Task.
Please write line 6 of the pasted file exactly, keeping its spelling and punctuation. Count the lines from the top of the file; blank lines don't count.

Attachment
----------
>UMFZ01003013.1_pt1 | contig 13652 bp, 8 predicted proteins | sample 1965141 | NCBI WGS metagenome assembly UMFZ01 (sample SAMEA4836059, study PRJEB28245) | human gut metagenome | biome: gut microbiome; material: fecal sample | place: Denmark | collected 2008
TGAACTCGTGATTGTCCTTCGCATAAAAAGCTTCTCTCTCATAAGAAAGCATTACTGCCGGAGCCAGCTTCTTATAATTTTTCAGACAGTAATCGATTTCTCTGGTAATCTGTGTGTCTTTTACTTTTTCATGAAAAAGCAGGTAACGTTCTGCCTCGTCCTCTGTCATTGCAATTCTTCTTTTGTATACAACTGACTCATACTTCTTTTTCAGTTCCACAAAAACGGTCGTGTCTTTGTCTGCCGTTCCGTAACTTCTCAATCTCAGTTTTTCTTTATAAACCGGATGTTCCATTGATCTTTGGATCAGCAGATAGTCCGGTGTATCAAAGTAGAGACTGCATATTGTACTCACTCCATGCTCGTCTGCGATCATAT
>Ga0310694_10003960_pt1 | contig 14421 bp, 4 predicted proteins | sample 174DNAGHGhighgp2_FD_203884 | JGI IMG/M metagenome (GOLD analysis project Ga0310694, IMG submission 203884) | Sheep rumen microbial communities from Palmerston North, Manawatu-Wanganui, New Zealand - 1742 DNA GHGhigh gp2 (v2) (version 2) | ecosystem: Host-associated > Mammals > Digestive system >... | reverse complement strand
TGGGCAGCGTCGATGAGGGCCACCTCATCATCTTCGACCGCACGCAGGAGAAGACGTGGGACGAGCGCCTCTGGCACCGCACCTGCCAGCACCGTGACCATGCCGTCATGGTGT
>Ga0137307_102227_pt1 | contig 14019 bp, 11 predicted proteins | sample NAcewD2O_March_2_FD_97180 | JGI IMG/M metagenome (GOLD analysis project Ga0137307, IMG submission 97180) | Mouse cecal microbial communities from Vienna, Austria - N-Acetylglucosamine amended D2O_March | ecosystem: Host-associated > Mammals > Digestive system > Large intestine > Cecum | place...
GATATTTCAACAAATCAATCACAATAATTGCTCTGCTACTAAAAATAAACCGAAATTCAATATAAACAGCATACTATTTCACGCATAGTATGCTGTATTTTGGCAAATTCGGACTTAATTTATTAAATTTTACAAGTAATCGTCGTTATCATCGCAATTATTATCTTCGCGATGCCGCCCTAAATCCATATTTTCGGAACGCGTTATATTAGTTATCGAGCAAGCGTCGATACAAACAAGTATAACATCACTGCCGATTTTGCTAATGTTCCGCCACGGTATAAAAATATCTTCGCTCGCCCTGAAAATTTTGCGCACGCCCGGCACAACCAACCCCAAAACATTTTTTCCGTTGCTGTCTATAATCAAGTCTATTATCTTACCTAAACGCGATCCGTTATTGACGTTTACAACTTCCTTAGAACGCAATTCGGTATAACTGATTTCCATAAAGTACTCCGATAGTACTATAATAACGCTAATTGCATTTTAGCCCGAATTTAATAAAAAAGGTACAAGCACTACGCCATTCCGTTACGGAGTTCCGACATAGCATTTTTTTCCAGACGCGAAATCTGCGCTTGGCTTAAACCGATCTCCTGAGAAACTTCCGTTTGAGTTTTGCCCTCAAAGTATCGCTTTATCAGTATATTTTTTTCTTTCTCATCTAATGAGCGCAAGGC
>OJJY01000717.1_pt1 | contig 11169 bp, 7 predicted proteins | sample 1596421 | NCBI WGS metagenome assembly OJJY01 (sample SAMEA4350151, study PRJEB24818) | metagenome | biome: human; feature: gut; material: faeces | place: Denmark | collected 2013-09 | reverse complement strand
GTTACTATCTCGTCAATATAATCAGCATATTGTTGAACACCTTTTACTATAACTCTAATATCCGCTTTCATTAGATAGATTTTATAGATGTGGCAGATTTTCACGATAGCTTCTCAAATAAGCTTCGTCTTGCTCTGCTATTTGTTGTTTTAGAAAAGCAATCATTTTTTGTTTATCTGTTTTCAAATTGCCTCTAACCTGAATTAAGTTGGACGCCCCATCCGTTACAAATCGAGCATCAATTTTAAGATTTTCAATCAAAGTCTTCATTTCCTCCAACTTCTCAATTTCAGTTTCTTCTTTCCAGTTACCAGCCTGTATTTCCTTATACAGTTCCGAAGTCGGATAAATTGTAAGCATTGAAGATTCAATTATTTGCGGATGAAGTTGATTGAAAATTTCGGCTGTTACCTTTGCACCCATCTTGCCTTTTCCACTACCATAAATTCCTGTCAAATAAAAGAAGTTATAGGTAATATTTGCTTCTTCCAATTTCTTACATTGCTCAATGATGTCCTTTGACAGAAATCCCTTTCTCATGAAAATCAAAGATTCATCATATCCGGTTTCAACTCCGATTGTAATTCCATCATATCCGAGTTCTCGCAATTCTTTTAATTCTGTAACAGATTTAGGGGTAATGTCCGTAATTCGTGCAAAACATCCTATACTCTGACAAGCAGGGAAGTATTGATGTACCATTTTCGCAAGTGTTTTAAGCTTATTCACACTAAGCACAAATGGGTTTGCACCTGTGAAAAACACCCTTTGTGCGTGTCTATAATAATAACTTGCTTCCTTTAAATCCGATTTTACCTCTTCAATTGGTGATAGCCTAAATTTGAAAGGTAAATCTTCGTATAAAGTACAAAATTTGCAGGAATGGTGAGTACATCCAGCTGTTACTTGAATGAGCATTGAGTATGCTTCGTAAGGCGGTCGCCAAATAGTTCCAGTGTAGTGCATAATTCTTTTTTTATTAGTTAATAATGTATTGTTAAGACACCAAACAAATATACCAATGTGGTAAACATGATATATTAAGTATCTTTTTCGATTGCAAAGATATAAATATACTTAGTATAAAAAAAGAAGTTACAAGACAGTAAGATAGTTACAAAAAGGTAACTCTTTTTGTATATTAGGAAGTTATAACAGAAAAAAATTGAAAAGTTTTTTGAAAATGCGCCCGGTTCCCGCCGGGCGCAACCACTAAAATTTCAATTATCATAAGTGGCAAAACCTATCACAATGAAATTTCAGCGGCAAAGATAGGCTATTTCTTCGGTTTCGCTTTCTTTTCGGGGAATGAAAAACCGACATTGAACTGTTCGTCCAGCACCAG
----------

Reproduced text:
GATATTTCAACAAATCAATCACAATAATTGCTCTGCTACTAAAAATAAACCGAAATTCAATATAAACAGCATACTATTTCACGCATAGTATGCTGTATTTTGGCAAATTCGGACTTAATTTATTAAATTTTACAAGTAATCGTCGTTATCATCGCAATTATTATCTTCGCGATGCCGCCCTAAATCCATATTTTCGGAACGCGTTATATTAGTTATCGAGCAAGCGTCGATACAAACAAGTATAACATCACTGCCGATTTTGCTAATGTTCCGCCACGGTATAAAAATATCTTCGCTCGCCCTGAAAATTTTGCGCACGCCCGGCACAACCAACCCCAAAACATTTTTTCCGTTGCTGTCTATAATCAAGTCTATTATCTTACCTAAACGCGATCCGTTATTGACGTTTACAACTTCCTTAGAACGCAATTCGGTATAACTGATTTCCATAAAGTACTCCGATAGTACTATAATAACGCTAATTGCATTTTAGCCCGAATTTAATAAAAAAGGTACAAGCACTACGCCATTCCGTTACGGAGTTCCGACATAGCATTTTTTTCCAGACGCGAAATCTGCGCTTGGCTTAAACCGATCTCCTGAGAAACTTCCGTTTGAGTTTTGCCCTCAAAGTATCGCTTTATCAGTATATTTTTTTCTTTCTCATCTAATGAGCGCAAGGC